Anejaculation

Overview

What is anejaculation?

Anejaculation means no ejaculation. When orgasm occurs but semen isn’t released from your penis, it’s called anejaculation.

Anejaculation is a type of male sexual dysfunction that can affect one’s ability to enjoy sex. It can also lead to male infertility.

What is ejaculation?

Ejaculation is the release of semen from your penis. It typically occurs when a person reaches sexual climax (orgasm) during intercourse or masturbation. The male reproductive system makes semen. This fluid contains sperm, which fertilizes eggs for conception and pregnancy.

Most people who have anejaculation still make sperm. But infertility can happen because they can’t ejaculate the semen that carries sperm.

Anejaculation vs. anorgasmia: What’s the difference?

Anejaculation is when orgasm occurs but no fluid leaves your body. Anorgasmia is when orgasms are absent or less intense — even after plenty of sexual stimulation.

How common is anejaculation?

An estimated 12,000 people seek treatment for anejaculation every year. The number of people who have the condition may be higher, as many don’t seek medical care.

What are the types of anejaculation?

Some people are never able to ejaculate (primary anejaculation). Others lose the ability to ejaculate for various reasons (secondary anejaculation).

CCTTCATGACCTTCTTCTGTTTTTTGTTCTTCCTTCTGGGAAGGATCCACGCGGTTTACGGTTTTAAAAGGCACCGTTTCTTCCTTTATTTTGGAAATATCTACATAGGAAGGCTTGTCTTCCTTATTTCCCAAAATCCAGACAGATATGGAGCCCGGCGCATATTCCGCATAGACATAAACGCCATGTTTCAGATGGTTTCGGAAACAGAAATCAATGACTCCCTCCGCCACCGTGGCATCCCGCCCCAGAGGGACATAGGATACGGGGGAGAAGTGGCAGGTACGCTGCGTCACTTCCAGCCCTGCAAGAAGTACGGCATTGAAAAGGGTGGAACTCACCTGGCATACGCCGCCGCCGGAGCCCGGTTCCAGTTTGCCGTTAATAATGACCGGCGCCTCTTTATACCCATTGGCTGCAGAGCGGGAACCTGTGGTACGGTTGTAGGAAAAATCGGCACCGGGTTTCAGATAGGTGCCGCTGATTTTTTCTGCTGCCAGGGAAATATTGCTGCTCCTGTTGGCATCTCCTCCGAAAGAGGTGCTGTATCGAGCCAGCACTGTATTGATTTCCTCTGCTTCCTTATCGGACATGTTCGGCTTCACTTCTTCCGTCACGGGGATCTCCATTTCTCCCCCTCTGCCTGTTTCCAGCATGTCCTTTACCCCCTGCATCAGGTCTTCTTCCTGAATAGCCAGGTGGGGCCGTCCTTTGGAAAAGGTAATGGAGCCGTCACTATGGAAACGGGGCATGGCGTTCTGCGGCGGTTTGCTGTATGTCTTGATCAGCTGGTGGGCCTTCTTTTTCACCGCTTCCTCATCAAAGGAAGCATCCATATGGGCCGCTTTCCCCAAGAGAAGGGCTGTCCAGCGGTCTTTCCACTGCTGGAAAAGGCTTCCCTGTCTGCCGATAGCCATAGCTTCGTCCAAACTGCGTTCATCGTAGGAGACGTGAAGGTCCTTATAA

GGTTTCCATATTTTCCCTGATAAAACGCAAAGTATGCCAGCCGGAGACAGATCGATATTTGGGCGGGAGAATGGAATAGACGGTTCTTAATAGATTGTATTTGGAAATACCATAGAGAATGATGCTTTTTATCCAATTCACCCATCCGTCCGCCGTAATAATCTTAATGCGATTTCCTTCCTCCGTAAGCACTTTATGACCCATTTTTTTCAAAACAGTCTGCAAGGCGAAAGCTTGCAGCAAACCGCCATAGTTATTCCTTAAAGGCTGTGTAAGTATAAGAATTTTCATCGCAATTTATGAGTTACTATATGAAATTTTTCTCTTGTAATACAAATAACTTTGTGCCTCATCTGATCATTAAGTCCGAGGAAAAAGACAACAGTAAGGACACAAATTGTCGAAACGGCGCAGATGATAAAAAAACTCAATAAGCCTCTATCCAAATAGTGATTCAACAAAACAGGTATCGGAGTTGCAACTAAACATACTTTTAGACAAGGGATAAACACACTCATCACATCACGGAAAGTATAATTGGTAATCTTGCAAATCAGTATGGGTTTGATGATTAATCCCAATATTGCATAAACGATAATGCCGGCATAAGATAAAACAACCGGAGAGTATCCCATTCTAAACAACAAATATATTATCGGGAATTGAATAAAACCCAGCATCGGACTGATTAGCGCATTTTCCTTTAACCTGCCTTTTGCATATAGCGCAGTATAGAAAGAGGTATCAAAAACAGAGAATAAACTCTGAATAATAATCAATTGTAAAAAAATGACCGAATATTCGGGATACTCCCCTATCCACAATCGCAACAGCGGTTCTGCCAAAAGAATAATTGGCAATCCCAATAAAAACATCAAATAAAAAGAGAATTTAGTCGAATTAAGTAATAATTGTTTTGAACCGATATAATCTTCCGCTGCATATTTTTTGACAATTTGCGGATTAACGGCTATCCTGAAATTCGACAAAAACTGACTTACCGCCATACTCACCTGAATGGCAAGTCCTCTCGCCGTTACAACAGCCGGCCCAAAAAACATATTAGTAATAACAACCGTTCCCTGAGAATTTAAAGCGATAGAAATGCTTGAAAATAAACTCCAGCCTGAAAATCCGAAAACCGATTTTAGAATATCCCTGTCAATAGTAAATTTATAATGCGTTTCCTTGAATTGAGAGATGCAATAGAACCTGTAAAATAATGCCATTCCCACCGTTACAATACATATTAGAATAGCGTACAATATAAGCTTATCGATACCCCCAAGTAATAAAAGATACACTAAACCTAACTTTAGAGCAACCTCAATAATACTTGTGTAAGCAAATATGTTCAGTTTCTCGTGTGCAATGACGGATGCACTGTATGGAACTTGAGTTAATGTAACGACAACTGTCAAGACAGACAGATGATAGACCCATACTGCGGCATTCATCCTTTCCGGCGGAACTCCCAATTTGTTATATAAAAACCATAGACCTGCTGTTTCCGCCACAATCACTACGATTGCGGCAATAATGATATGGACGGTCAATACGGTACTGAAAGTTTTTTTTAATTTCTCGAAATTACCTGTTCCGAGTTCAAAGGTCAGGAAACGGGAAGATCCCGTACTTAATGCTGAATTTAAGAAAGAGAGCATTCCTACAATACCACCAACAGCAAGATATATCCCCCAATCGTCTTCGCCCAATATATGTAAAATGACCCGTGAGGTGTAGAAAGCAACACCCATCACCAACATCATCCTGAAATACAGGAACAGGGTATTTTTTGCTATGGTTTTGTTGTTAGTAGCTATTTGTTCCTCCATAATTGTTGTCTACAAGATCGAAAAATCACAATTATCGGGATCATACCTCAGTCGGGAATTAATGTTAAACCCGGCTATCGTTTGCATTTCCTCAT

Types of anejaculation include:

  • Situational: You can ejaculate in certain situations, like while masturbating, but not during intercourse. Or you may be able to ejaculate only at home, but not in a hotel.
  • Total: You’re unable to ejaculate while masturbating or having sex, regardless of the location or situation.
  • Orgasmic: You can’t ejaculate while having an orgasm. Orgasmic anejaculation is often due to a physical problem like nerve damage.

Retrograde ejaculation is a similar condition in which semen goes back into your bladder instead of leaving your body. With retrograde ejaculation, orgasm occurs but no fluid escapes.

Symptoms and Causes

What causes anejaculation?

People with erectile dysfunction may not be able to get or keep an erection long enough to climax and ejaculate. But most people with anejaculation don’t have erection problems.

Potential causes of anejaculation include:

These factors may bring on situational anejaculation:

What are anejaculation symptoms?

The primary sign of anejaculation is the lack of ejaculate (fluid) during orgasm.

Diagnosis and Tests

How is anejaculation diagnosed?

Your healthcare provider will review your symptoms and medical history and perform a physical examination.

If you’re able to orgasm, your provider may order a urine test (urinalysis) to take place immediately after you climax. No sperm (azoospermia) in a urine sample after an orgasm may indicate anejaculation.

If there are sperm in your urine sample, you may have a different type of sexual dysfunction called retrograde ejaculation. This condition causes semen to move back into your bladder (your urinary system organ that holds pee) during orgasm instead of leaving your penis.

Management and Treatment

How is anejaculation managed or treated?

Anejaculation doesn’t cause any long-term problems. Some people don’t seek or want treatment. Treatment (when desired) depends on the underlying cause. Psychotherapy (talk therapy), sex therapy and anti-anxiety medications can ease anxiety and stress that cause situational anejaculation.